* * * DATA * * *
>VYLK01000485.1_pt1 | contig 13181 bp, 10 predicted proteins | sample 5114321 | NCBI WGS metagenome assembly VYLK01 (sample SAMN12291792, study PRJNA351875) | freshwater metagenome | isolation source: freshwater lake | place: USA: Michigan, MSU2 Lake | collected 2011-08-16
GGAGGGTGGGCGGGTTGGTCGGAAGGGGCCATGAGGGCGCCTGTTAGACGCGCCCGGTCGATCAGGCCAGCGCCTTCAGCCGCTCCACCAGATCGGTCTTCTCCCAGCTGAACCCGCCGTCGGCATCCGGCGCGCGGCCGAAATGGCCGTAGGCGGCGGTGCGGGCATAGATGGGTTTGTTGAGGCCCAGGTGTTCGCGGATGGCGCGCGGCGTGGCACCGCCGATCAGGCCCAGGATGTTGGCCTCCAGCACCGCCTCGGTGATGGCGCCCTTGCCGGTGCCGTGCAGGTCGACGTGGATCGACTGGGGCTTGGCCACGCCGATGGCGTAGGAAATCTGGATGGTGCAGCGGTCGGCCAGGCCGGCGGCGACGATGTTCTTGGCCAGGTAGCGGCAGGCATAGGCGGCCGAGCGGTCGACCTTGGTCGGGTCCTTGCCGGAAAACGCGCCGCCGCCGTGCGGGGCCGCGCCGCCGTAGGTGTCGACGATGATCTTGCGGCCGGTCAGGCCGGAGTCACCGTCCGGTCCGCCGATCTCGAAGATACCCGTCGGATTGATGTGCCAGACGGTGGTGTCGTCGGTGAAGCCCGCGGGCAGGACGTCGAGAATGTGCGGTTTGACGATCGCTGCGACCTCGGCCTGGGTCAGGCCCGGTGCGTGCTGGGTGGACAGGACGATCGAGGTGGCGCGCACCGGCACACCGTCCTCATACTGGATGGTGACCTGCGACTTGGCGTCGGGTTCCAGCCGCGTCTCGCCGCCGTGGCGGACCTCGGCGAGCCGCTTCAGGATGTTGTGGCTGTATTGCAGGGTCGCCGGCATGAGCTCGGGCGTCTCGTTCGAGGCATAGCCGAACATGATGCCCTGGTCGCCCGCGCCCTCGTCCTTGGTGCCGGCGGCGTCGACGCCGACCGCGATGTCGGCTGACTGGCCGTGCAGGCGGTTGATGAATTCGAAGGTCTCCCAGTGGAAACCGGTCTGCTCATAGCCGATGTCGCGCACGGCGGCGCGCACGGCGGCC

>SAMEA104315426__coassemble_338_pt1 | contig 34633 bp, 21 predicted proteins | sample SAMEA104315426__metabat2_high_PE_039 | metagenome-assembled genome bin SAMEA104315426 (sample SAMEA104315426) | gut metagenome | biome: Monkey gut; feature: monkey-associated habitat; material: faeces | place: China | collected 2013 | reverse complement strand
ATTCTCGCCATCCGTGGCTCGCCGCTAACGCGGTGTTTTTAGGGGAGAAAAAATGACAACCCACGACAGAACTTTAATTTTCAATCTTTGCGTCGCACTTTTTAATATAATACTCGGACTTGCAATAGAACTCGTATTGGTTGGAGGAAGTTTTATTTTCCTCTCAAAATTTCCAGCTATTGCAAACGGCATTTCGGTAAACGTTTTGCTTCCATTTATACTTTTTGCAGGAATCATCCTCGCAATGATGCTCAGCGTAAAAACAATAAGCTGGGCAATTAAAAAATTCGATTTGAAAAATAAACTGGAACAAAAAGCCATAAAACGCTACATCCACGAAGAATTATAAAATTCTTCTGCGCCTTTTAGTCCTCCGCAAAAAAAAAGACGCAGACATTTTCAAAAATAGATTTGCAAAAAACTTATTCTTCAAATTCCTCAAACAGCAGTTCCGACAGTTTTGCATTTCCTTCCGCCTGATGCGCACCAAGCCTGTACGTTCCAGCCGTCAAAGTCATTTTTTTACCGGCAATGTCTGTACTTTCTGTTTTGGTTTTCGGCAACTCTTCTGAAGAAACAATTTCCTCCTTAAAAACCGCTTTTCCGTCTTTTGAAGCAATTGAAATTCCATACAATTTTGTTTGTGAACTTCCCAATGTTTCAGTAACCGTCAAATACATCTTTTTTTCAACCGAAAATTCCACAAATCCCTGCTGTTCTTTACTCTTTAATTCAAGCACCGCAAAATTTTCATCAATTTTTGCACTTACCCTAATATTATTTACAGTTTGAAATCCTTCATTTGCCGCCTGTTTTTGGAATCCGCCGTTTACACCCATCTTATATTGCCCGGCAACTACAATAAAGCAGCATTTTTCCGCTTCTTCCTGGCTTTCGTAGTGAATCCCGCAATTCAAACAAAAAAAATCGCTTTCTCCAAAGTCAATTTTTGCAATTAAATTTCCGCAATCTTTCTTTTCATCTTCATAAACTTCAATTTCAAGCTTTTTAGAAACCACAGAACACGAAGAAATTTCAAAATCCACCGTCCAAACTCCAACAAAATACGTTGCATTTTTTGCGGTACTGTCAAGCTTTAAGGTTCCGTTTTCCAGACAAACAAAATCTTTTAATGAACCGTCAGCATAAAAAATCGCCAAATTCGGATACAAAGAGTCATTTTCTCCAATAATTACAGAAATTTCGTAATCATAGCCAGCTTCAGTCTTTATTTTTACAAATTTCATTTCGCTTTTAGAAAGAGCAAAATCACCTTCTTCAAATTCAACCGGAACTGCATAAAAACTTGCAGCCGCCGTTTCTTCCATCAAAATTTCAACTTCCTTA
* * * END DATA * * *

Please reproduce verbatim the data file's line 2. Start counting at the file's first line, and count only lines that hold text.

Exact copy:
GGAGGGTGGGCGGGTTGGTCGGAAGGGGCCATGAGGGCGCCTGTTAGACGCGCCCGGTCGATCAGGCCAGCGCCTTCAGCCGCTCCACCAGATCGGTCTTCTCCCAGCTGAACCCGCCGTCGGCATCCGGCGCGCGGCCGAAATGGCCGTAGGCGGCGGTGCGGGCATAGATGGGTTTGTTGAGGCCCAGGTGTTCGCGGATGGCGCGCGGCGTGGCACCGCCGATCAGGCCCAGGATGTTGGCCTCCAGCACCGCCTCGGTGATGGCGCCCTTGCCGGTGCCGTGCAGGTCGACGTGGATCGACTGGGGCTTGGCCACGCCGATGGCGTAGGAAATCTGGATGGTGCAGCGGTCGGCCAGGCCGGCGGCGACGATGTTCTTGGCCAGGTAGCGGCAGGCATAGGCGGCCGAGCGGTCGACCTTGGTCGGGTCCTTGCCGGAAAACGCGCCGCCGCCGTGCGGGGCCGCGCCGCCGTAGGTGTCGACGATGATCTTGCGGCCGGTCAGGCCGGAGTCACCGTCCGGTCCGCCGATCTCGAAGATACCCGTCGGATTGATGTGCCAGACGGTGGTGTCGTCGGTGAAGCCCGCGGGCAGGACGTCGAGAATGTGCGGTTTGACGATCGCTGCGACCTCGGCCTGGGTCAGGCCCGGTGCGTGCTGGGTGGACAGGACGATCGAGGTGGCGCGCACCGGCACACCGTCCTCATACTGGATGGTGACCTGCGACTTGGCGTCGGGTTCCAGCCGCGTCTCGCCGCCGTGGCGGACCTCGGCGAGCCGCTTCAGGATGTTGTGGCTGTATTGCAGGGTCGCCGGCATGAGCTCGGGCGTCTCGTTCGAGGCATAGCCGAACATGATGCCCTGGTCGCCCGCGCCCTCGTCCTTGGTGCCGGCGGCGTCGACGCCGACCGCGATGTCGGCTGACTGGCCGTGCAGGCGGTTGATGAATTCGAAGGTCTCCCAGTGGAAACCGGTCTGCTCATAGCCGATGTCGCGCACGGCGGCGCGCACGGCGGCC